There’s nothing like an early start. Already, two high-profile candidates have made it clear they will go after the District 1 position on the Board of Supervisors in next year’s election.
That is the seat once filled by Frank Bigelow, who resigned in December 2012 after he was elected to the Assembly, where he serves today.
The position was filled this year by Gov. Jerry Brown, who appointed Manuel Nevarez, who holds the seat now. As is usually the case where the incumbent is an appointee, that person is about as politically vulnerable as he or she ever will be. Also, Nevarez is a political newcomer, so it will take him longer to become known in his district. First to file a form with the Madera County elections office to run against Nevarez was longtime Madera businesswoman Rochelle Noblett.
She has formed a campaign committee, with Madera Unified School District Board of Trustees member Robert Garibay as treasurer.
She operates her family’s business, Pete’s Sports Shop, and has served for years on the State Center Community College Foundation Board of Directors. In that capacity she has helped raise money for scholarships, among other things. She headed the Madera Downtown Association for a decade. She lists many awards on her resume.
While her business interests are largely in Madera, she and her husband live in District 1 east of the city.
The most recent candidate to file is Ray Krause.
Krause and his wife Tammy own Westbrook Wine Farm in O’Neals, and he has owned three other wineries in other towns.
He is a member of the Madera County Planning Commission, having been appointed by Bigelow. (More about that later.)
He’s a past president of Madera Vintners Association and a past president of the Yosemite Sierra Visitors Bureau. He also spent several years in the investment industry. Nevarez was appointed primarily because of his support of the California High-Speed Rail project, and he wasn’t in office long before he cast a deciding vote to end a county lawsuit against the rail plan. That cleared the way for the rail authority to begin its planned construction in the middle of Madera County near Avenue 17 and the Burlington Northern Santa Fe tracks. To the surprise of some who were critical of his appointment, Nevarez has proven to be a quick study on county issues and a hard worker. He often can be counted on to take a liberal position — a rarity on a board dominated for years by the unfailing exercise of conservative caution. However, he usually backs his opinions with information. And he is a strong constituent representative. He dropped the ball last week, though, when he decided to try to get rid of Krause from the Planning Commission and replace him with Ranchos hardware-store owner Tom Hurst. Nevarez only made the decision to drop Krause when Krause informed Nevarez that he planned to run for the District 1 seat. That’s school-yard politics, pure and simple; it smacks of panic on the part of Nevarez, and it demeans him. The resolution to fire Krause and replace him with Hurst was on the Board of Supervisors’ consent calendar for Tuesday’s meeting, but the supervisors wisely pulled it. At least three of them would have had to vote to replace Krause, who by all accounts has done nothing to deserve being fired except to be open about his political intentions.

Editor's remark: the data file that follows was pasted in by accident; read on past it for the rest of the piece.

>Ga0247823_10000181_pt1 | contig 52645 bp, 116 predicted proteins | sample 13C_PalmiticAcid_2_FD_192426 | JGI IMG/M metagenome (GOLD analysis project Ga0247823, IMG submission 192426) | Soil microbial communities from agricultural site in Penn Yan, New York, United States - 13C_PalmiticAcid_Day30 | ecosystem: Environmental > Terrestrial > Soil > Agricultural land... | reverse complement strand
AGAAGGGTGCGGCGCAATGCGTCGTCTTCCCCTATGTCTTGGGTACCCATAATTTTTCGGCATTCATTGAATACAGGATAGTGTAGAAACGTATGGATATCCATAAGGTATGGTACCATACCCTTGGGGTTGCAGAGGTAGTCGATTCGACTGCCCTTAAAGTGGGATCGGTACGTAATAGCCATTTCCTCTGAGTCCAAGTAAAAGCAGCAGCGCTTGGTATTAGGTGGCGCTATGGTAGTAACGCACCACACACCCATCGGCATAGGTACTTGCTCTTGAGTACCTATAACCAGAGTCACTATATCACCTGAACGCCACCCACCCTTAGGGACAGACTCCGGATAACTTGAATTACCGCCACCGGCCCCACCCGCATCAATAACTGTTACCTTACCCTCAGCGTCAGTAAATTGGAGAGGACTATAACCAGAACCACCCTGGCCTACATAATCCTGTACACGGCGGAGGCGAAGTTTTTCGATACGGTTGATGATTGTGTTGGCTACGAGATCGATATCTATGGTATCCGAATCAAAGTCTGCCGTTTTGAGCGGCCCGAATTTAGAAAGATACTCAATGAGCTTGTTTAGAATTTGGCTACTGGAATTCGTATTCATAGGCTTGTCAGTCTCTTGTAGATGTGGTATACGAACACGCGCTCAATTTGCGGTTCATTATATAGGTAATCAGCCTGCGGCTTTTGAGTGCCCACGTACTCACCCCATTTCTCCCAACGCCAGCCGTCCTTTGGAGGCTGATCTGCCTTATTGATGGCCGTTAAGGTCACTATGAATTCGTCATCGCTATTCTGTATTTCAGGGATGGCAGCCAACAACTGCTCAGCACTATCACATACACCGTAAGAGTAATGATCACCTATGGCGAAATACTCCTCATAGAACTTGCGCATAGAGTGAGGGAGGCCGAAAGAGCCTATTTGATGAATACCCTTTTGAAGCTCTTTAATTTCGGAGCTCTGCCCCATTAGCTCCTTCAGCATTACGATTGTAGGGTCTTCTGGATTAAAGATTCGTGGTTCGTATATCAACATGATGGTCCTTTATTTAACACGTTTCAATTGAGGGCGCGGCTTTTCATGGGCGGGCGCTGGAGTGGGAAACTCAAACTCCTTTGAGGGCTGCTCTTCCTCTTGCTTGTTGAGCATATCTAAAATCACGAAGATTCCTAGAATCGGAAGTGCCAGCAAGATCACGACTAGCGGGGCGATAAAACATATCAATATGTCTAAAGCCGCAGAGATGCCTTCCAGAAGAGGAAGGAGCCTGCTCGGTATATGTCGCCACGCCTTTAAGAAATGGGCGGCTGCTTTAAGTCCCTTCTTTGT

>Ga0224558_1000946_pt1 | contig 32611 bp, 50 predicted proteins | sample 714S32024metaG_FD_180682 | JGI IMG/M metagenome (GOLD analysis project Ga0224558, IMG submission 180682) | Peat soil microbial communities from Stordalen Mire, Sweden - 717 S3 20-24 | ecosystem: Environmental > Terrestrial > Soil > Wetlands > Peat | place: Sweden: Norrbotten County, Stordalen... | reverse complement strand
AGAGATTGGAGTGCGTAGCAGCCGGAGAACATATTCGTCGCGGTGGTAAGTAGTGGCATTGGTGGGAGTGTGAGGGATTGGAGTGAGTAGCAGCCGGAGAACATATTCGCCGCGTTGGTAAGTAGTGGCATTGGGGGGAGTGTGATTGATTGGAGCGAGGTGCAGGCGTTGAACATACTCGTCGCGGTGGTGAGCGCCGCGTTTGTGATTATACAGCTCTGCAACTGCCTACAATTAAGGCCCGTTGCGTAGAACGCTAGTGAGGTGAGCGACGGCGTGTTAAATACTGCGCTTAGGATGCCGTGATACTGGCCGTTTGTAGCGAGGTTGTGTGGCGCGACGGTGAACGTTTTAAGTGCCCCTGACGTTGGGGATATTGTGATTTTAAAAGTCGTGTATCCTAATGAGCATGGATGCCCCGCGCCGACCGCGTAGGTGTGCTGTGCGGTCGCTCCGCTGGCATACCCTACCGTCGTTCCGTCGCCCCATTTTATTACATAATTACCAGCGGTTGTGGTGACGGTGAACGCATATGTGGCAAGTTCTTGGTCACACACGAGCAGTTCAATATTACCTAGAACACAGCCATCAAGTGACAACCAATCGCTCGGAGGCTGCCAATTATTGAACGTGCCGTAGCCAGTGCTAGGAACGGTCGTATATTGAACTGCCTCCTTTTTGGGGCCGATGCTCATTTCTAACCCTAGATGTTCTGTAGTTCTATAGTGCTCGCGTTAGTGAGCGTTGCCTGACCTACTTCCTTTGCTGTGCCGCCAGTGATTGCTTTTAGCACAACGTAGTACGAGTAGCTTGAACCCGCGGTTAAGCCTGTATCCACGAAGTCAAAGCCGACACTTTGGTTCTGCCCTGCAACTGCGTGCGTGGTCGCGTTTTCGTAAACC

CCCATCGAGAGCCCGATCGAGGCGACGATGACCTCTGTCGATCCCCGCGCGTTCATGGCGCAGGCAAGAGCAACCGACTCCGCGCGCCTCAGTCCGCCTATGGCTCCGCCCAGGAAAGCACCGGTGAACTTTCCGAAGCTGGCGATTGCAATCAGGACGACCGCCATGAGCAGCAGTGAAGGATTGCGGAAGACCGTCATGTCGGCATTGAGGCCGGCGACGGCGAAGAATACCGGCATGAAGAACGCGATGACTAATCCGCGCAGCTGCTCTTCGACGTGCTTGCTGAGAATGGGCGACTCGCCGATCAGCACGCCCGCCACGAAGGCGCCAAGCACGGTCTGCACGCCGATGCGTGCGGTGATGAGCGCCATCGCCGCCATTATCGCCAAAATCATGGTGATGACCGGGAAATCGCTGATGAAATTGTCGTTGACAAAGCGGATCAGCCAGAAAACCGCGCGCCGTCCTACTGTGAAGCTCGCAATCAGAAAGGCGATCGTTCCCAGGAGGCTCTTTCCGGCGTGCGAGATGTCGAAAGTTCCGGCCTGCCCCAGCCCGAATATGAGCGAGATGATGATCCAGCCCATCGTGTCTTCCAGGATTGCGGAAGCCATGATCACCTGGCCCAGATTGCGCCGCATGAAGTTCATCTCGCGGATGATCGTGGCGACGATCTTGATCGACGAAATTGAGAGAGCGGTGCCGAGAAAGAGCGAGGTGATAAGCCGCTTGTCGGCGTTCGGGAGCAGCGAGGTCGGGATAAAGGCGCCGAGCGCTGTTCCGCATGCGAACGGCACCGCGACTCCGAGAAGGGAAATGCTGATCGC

When the matter comes up again next week, the supervisors should stay out of Nevarez’s political chicaneries, lest they set a poor precedent.